"Different editors have different hang-ups," Kelso said. One editor steadfastly cut out anything in his columns that made fun of cats, said Kelso, who recently used the line, "It's not the size of the dog in the fight, it's the size of the poop in the dog." Zipp's online statement declaring turd a "hot-button issue" prompted a shitstorm of response from readers – many, many responses, more than a few, a crapload – mostly expressing a collective "You're shittin' me." Some of the initial responses clogging the Statesman's Web servers wondered why "mofo," when uttered by the Governor, is apparently okeydokey for a page one headline, while a president's "turd" is inflammatory in a cartoon. One reader, Manuel Z., awash with conflict over usage of "poo" and "crap," demanded the Statesman let readers know "where the thin brown line lies."

"I asked, you answered and the results are unanimous, so far: Readers say I blew it," wrote Zipp, who perhaps was expecting some sort of wave of support from Austin's righteous turd-haters. But Zipp said he was only doing his duty. "Though the critics find the word 'turd' acceptable, I disagree," he snappily retorted, although he declined to elaborate on his detailed examination of the turd issue.

Zipp, trying to show he gets all that "savage" Doonesbury humor, concluded the subject of the cartoon was "that Karl Rove is puppetmaster to George Bush's Howdy Doody," which he decided has been "amply aired out in the paper." (Well, maybe not in the Statesman, but some papers have aired it out, so there won't be any more of that icky Rove "puppetmaster" talk here.)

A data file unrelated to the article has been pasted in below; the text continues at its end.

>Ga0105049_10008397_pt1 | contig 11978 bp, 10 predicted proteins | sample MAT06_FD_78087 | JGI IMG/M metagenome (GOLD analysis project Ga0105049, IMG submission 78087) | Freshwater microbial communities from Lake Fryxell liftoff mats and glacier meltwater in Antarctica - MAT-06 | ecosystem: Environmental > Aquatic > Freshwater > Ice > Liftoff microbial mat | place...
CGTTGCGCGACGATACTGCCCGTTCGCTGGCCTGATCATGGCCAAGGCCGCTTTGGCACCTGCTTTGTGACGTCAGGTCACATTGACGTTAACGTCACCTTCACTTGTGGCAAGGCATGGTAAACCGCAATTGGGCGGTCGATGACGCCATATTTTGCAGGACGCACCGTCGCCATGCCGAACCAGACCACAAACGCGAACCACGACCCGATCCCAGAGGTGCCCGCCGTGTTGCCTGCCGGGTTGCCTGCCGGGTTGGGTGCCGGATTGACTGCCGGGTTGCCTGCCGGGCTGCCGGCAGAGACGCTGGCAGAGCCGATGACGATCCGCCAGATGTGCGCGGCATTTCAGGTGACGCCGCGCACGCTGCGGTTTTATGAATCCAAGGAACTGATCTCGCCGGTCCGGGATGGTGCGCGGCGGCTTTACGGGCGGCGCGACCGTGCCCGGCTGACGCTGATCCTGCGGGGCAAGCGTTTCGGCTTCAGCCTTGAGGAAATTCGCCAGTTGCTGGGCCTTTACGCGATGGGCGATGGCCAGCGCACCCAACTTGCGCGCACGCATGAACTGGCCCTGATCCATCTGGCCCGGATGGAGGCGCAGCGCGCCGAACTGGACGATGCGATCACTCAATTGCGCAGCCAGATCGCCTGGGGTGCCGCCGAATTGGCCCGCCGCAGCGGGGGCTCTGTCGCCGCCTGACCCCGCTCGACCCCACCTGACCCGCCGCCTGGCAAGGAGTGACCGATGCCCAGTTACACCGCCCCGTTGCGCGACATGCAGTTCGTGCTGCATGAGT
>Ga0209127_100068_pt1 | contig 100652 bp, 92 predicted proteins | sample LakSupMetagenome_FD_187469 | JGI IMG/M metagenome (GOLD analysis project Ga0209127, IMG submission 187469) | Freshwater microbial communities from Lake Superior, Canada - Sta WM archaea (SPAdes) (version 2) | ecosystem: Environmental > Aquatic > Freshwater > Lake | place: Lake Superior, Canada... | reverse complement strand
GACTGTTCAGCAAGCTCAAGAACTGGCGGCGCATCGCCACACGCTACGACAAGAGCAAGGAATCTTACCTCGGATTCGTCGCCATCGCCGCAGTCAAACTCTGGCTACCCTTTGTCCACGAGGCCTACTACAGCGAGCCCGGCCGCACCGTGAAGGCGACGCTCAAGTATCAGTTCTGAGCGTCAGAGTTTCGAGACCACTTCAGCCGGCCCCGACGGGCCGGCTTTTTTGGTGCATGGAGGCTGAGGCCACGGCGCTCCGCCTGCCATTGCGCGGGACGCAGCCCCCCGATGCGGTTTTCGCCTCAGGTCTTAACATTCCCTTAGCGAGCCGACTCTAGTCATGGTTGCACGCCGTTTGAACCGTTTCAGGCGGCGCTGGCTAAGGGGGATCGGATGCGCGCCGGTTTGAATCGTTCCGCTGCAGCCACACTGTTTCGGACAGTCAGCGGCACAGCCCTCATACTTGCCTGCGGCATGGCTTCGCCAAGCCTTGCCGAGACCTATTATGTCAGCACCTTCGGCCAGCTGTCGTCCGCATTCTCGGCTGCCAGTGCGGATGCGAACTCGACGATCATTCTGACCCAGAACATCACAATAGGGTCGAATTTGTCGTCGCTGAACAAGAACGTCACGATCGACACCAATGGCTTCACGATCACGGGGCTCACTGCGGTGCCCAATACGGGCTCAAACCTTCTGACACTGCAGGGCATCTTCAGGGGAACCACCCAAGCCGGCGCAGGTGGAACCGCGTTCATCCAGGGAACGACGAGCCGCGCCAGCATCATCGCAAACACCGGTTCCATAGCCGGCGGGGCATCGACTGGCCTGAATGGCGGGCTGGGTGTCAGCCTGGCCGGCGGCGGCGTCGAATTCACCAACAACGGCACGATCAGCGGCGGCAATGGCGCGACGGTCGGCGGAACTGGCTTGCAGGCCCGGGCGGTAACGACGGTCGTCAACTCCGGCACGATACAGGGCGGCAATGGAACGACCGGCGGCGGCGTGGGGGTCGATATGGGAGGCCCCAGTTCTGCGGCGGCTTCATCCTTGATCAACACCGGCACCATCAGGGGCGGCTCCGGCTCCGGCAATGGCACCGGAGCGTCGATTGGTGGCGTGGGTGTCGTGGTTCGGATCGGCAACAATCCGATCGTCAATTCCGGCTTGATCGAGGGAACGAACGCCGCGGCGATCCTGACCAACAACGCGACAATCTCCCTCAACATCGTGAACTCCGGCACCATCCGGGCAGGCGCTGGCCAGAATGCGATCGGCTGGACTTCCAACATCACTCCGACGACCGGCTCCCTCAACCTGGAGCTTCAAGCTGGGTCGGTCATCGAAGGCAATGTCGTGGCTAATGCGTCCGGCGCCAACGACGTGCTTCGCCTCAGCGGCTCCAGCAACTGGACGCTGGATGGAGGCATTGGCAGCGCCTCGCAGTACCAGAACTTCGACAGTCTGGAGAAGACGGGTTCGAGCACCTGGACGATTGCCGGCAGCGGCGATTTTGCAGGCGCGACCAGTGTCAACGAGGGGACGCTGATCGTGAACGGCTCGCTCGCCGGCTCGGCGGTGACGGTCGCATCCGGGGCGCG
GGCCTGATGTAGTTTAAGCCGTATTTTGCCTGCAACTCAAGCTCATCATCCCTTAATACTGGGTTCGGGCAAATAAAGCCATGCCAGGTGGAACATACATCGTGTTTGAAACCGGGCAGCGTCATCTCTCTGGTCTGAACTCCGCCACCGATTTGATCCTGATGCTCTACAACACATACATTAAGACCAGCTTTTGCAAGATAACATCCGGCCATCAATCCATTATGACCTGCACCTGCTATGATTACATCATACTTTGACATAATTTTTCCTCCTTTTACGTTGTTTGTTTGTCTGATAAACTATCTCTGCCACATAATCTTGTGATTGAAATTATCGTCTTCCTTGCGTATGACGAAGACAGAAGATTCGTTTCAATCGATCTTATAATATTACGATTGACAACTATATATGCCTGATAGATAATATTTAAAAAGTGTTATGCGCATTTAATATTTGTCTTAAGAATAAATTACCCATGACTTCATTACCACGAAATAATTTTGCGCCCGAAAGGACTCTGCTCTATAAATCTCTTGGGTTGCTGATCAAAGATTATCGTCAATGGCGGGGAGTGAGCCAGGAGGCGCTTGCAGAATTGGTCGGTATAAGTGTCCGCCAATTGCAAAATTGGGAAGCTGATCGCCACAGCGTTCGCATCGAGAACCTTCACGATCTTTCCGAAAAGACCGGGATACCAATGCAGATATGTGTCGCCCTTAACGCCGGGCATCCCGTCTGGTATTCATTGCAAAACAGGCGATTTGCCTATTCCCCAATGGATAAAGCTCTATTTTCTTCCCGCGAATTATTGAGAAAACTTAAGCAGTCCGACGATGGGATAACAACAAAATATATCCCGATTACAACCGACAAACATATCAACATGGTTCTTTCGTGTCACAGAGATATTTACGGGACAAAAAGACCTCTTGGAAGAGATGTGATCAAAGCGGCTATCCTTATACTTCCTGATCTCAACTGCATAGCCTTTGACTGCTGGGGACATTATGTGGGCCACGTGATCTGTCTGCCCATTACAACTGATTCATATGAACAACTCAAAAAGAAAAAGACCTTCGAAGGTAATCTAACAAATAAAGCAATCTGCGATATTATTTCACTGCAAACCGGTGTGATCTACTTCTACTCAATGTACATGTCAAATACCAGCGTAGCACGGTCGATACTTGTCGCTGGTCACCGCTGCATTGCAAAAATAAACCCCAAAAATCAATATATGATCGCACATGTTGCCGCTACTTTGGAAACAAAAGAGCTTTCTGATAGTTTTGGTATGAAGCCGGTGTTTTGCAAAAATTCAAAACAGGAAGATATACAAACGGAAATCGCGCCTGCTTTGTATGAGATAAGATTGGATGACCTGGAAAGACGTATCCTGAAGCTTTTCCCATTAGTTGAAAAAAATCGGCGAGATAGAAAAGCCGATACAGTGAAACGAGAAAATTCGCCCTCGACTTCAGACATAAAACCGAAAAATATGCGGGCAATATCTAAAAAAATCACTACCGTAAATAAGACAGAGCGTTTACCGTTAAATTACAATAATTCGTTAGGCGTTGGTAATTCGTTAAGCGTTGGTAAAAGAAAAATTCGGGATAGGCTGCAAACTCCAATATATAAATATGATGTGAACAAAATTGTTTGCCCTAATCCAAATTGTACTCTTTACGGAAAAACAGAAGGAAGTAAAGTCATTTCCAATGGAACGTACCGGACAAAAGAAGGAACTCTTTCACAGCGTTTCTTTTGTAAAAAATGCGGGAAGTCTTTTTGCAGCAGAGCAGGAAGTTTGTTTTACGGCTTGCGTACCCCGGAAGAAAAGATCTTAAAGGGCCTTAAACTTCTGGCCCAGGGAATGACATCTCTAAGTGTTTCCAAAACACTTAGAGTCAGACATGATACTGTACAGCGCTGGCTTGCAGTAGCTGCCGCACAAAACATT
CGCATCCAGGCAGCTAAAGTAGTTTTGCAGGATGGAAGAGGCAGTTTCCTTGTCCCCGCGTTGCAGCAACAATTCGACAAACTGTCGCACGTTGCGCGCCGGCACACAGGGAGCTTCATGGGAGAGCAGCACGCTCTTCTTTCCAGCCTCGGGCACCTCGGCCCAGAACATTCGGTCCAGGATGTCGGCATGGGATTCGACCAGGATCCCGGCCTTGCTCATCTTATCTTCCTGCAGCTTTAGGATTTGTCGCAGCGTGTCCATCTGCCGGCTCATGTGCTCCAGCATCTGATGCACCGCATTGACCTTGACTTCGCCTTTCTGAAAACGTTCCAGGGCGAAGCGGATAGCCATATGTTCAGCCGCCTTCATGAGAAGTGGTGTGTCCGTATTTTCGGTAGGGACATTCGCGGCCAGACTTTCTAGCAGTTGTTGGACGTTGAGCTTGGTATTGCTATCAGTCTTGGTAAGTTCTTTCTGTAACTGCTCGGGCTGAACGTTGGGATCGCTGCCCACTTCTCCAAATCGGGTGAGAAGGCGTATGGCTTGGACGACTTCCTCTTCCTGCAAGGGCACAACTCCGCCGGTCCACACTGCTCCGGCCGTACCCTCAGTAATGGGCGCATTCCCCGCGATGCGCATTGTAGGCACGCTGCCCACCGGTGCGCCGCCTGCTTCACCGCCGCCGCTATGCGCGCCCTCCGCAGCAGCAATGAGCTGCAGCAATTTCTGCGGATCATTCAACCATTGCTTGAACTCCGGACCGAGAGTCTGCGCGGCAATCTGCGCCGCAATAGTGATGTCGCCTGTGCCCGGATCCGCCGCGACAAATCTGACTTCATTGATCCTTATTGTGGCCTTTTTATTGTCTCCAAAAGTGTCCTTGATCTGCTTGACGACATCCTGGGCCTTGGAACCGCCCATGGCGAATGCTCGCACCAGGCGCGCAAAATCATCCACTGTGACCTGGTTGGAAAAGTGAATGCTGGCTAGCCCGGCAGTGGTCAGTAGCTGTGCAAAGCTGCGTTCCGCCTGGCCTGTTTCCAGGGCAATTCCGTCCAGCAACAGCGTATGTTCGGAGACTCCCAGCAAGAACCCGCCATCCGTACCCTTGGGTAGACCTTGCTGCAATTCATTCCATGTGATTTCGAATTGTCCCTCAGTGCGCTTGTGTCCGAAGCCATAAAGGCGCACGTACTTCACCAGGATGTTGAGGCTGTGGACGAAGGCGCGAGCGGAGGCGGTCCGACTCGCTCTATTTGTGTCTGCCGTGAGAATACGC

Of course, beyond Zipp's sociopolitical analysis, the real point of the strip might have been to note that the Leader of the Free World has a potty mouth. Or at least that is the conclusion drawn from the Statesman's shit standard, which has labeled the president's words too wicked for print, even though it could be argued that any words uttered by the president in the Oval Office are part of history. Maybe "Turd Blossom" is an important legacy for archivists, who might find echoes of Ronald Reagan's own poop musings.

"If Bush himself walked out to the Rose Garden and hailed his pal Turd Blossom, the nickname would appear in the paper," Zipp assured readers, without explaining why the nickname has appeared in dozens of important newspapers and magazines, but not the Statesman.

When contacted by the Chronicle, Zipp declined to comment further, which leaves several questions unanswered, including the inside poop on why he chose to announce his Turd Manifesto online instead of in the newspaper, where Doonesbury actually appears. Nor was he willing to offer any insight into why it's okeydokey to run the offensive cartoons on the Web site, where they might be found by impressionable underage readers surfing for turd jokes; or why a poop is better than turd – an issue that has racked professional journalists for ages.

Meanwhile, in the wake of the Statesman's decision to dump on Doonesbury, speculation mounts that the paper will soon announce a new slogan, "The Statesman: Only the crap we see fit to print."